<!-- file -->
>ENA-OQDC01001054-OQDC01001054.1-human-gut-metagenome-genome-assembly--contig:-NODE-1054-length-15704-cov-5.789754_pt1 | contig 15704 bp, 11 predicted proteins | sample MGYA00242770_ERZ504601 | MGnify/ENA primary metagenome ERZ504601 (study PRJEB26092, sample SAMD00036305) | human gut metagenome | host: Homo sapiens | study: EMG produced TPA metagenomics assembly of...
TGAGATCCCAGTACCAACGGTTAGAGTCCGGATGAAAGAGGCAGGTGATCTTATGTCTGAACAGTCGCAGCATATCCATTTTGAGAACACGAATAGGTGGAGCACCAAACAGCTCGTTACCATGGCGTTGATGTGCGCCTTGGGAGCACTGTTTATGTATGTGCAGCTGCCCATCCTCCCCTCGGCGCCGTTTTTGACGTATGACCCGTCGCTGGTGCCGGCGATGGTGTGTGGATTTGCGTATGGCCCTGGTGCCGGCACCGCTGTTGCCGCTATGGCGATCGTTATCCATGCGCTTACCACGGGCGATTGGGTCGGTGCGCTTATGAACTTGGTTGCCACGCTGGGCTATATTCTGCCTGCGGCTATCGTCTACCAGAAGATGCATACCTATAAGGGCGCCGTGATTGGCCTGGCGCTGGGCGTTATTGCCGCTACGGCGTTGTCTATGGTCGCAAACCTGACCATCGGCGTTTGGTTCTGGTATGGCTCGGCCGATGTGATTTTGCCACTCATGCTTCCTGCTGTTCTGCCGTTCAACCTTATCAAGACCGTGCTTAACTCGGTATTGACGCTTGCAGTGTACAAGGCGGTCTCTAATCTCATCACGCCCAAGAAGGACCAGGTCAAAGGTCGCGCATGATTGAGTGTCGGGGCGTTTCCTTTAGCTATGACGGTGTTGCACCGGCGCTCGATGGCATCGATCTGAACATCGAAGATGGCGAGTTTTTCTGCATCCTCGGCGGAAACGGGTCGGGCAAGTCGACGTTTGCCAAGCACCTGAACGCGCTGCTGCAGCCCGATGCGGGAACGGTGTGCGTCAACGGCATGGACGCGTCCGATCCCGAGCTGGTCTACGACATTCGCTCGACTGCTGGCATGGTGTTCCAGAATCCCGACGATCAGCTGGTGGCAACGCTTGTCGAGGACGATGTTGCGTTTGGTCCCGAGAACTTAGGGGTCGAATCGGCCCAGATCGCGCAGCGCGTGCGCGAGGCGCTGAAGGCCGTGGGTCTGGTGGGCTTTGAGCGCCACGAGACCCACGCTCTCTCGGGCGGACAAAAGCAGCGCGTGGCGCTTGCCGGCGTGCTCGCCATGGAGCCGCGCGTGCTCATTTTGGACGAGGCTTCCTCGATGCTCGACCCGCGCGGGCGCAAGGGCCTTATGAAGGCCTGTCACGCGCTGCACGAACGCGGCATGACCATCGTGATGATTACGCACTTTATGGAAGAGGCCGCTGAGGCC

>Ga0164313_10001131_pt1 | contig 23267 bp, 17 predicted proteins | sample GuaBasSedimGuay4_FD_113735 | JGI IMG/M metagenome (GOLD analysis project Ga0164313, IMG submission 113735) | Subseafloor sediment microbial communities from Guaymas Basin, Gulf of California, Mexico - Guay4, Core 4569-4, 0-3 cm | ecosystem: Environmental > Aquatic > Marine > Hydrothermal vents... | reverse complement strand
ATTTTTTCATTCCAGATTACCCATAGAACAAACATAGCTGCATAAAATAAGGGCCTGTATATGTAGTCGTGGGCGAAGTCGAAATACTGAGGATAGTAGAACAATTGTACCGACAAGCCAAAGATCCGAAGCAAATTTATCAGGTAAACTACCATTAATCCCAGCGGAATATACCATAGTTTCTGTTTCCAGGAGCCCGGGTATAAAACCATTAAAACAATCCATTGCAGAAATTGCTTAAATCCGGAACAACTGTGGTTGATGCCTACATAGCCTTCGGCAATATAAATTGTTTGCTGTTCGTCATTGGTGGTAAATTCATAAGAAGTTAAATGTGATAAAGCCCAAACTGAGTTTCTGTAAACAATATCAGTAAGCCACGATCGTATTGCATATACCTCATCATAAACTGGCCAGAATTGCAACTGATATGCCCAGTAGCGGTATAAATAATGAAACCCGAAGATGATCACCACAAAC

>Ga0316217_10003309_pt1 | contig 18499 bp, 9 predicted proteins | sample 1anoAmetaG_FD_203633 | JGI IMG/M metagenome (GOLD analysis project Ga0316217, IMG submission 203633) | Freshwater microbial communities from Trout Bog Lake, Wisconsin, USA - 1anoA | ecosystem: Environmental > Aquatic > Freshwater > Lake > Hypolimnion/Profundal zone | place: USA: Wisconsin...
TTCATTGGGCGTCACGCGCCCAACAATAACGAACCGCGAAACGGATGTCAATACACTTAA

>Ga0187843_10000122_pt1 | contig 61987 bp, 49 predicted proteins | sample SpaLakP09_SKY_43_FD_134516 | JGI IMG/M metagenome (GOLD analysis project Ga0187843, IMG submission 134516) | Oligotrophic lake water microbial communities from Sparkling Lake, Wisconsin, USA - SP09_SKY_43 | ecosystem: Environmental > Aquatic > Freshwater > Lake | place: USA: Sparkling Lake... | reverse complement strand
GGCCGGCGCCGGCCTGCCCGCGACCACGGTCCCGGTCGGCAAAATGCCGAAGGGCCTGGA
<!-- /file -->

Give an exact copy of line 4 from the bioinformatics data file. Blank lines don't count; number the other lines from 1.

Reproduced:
ATTTTTTCATTCCAGATTACCCATAGAACAAACATAGCTGCATAAAATAAGGGCCTGTATATGTAGTCGTGGGCGAAGTCGAAATACTGAGGATAGTAGAACAATTGTACCGACAAGCCAAAGATCCGAAGCAAATTTATCAGGTAAACTACCATTAATCCCAGCGGAATATACCATAGTTTCTGTTTCCAGGAGCCCGGGTATAAAACCATTAAAACAATCCATTGCAGAAATTGCTTAAATCCGGAACAACTGTGGTTGATGCCTACATAGCCTTCGGCAATATAAATTGTTTGCTGTTCGTCATTGGTGGTAAATTCATAAGAAGTTAAATGTGATAAAGCCCAAACTGAGTTTCTGTAAACAATATCAGTAAGCCACGATCGTATTGCATATACCTCATCATAAACTGGCCAGAATTGCAACTGATATGCCCAGTAGCGGTATAAATAATGAAACCCGAAGATGATCACCACAAAC